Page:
She said the death toll from the May 3 cyclone could go up to 100,000 a figure also suggested by other aid groups.
"There are all the factors for a public health catastrophe which could multiply that death toll by up to 15 times," she said.
Myanmar's military junta said 23,335 people died and 37,019 were missing after Cyclone Nargis slammed into the country's Irrawaddy delta and Yangon, the country's biggest city. The U.N. said about 2 million people were severely affected.
It said 206,000 people were living in 218 ramshackle relief camps, including 150,000 in and around Labutta town.
Fishing boats along the coast helped ferry survivors to safety but diesel supplies were running low and rescuers feared time was running out for those stranded in remote delta villages.
"Some have been living on coconuts," said Maung U, a 36-year-old driver of a rescue boat in Labutta. "But even those are running out."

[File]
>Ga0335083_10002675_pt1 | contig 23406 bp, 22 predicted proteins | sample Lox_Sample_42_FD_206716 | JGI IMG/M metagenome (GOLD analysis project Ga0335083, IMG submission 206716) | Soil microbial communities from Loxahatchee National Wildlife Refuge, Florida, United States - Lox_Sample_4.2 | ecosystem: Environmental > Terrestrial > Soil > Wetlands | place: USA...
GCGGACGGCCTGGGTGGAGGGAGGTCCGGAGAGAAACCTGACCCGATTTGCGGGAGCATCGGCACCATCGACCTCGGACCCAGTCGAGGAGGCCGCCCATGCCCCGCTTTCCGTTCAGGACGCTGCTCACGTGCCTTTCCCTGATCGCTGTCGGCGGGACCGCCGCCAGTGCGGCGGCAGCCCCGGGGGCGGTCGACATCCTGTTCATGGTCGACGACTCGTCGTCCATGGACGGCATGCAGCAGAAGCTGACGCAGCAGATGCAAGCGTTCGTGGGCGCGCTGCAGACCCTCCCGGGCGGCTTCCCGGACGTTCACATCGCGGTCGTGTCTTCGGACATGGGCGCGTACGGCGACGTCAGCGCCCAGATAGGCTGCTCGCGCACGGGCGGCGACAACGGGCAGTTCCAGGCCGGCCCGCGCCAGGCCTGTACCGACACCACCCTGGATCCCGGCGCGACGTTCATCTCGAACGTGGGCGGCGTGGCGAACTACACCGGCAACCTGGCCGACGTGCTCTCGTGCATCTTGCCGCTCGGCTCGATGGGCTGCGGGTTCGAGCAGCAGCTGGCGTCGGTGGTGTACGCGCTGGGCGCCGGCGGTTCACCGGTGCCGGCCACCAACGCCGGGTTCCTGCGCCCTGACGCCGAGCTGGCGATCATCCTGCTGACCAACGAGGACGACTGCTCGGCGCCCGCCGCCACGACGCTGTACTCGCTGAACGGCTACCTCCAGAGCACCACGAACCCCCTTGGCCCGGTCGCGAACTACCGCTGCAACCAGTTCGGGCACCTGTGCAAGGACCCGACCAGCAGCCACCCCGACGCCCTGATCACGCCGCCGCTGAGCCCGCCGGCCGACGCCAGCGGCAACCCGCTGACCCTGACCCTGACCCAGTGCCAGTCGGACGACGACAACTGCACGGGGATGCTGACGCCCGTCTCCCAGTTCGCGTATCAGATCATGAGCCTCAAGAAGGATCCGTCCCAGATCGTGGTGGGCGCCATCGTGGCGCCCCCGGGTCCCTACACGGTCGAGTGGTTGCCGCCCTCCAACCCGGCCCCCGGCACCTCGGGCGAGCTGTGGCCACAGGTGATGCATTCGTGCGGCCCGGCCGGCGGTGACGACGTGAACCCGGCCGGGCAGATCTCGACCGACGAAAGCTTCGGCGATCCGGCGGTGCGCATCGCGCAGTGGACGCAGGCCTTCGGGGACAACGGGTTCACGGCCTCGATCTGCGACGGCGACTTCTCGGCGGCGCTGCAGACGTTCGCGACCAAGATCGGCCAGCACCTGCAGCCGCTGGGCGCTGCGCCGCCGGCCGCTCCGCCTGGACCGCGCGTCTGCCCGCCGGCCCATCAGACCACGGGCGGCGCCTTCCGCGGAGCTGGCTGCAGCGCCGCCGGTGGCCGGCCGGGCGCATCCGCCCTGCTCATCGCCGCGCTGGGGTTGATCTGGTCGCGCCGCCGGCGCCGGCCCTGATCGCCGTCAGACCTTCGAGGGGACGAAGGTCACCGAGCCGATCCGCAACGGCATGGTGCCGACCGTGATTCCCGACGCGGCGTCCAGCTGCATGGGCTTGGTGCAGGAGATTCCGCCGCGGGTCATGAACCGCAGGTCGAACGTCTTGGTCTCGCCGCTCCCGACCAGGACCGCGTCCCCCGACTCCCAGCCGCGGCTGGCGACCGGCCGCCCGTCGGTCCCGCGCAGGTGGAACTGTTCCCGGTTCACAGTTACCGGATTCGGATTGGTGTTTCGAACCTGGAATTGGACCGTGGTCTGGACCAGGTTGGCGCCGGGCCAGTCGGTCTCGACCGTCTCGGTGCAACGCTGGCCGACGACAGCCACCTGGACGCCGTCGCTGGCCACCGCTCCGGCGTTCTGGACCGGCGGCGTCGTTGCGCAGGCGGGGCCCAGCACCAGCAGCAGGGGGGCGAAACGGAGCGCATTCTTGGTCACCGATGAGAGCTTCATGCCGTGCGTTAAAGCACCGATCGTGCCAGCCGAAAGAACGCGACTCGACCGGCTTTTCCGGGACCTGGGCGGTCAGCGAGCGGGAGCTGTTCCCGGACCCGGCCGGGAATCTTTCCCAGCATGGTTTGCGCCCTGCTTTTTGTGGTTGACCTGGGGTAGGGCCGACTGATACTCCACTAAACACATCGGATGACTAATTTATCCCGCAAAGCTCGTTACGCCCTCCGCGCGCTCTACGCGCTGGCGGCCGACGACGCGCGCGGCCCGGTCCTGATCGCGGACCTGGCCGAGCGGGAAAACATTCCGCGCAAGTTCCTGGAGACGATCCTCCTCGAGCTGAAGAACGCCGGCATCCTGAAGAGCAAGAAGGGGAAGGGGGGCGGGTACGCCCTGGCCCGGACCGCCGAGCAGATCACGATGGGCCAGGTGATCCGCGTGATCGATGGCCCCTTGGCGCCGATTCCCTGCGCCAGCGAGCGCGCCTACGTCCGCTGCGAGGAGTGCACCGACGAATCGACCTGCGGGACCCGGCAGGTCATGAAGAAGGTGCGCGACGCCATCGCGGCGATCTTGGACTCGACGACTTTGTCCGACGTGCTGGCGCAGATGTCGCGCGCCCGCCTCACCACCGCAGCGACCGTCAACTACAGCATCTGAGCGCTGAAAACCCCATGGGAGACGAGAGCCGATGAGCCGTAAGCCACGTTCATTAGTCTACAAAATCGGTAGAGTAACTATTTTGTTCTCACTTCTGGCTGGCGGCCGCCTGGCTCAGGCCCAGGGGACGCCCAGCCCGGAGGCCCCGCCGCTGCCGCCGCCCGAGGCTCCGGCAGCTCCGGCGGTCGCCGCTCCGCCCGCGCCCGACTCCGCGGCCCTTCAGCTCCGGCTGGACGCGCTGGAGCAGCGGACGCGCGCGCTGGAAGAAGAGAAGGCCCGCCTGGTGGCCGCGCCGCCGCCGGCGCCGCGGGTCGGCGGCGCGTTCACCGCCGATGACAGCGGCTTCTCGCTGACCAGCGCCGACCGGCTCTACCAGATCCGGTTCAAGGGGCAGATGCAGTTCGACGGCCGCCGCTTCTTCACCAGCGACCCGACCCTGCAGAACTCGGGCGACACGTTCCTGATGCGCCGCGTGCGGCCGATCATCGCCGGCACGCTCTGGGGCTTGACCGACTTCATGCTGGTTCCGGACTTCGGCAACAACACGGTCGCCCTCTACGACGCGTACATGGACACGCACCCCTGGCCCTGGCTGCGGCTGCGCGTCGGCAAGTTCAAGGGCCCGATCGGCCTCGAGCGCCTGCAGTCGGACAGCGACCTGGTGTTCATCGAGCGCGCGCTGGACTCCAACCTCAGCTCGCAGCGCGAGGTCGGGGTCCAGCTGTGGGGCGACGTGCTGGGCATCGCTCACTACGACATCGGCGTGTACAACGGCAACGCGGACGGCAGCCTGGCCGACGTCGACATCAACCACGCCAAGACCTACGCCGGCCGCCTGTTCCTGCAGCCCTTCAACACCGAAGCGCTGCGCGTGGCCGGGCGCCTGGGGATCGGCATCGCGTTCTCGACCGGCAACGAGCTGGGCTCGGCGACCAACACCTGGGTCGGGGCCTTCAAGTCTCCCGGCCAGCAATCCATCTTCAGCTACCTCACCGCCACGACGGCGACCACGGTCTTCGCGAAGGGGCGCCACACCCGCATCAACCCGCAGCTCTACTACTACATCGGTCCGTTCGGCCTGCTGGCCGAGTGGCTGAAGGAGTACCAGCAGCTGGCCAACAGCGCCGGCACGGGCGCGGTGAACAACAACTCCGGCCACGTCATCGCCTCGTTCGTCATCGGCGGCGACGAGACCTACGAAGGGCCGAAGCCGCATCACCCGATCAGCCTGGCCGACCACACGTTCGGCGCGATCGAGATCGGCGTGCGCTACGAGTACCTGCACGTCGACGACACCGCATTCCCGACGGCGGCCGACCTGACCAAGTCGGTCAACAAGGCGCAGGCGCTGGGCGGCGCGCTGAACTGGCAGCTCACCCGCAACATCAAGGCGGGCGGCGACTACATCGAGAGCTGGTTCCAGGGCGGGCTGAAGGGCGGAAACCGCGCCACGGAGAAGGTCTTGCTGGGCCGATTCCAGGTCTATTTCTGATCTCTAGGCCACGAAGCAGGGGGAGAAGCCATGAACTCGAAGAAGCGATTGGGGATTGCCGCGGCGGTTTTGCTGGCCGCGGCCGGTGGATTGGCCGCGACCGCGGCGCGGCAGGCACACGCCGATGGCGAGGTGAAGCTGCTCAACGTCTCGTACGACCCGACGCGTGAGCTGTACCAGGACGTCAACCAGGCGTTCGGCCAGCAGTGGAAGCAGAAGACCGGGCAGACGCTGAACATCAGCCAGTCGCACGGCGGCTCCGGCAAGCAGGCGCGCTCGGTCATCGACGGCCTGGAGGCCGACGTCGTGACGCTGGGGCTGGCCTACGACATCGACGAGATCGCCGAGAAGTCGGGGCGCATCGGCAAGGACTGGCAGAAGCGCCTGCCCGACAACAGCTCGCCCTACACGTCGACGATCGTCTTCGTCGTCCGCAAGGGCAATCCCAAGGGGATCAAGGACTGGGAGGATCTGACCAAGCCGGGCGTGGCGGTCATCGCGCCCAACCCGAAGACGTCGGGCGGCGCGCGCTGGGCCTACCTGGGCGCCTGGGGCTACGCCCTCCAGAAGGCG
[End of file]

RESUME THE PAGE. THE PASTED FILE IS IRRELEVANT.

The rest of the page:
Yet the government has refused to let in most foreign experts who have experience in handling humanitarian disasters. It insists it is capable of distributing the aid being pledged by international donors.
Aid group World Vision said it has requested visas for 20 people and received approval for two, while the U.N. World Food Program had one approved out of the 16 it requested. Still, the U.N. was making some progress in aid delivery.
The junta released 38 tons of high-energy biscuits to the WFP which were confiscated on Friday.
"We're delighted and very encouraged by what is a very positive sign," said WFP spokesman Marcus Prior.
He said a Thai Airways flight ferried 4.4 tons of high-energy biscuits for the WFP on Sunday, and a second flight from Italy would bring 30 tons of supplies and equipment later.
The International Federation of Red Cross and Red Crescent Societies said three of its planes delivered 14 tons of shelter materials, replenishing its stocks already in the country before the cyclone.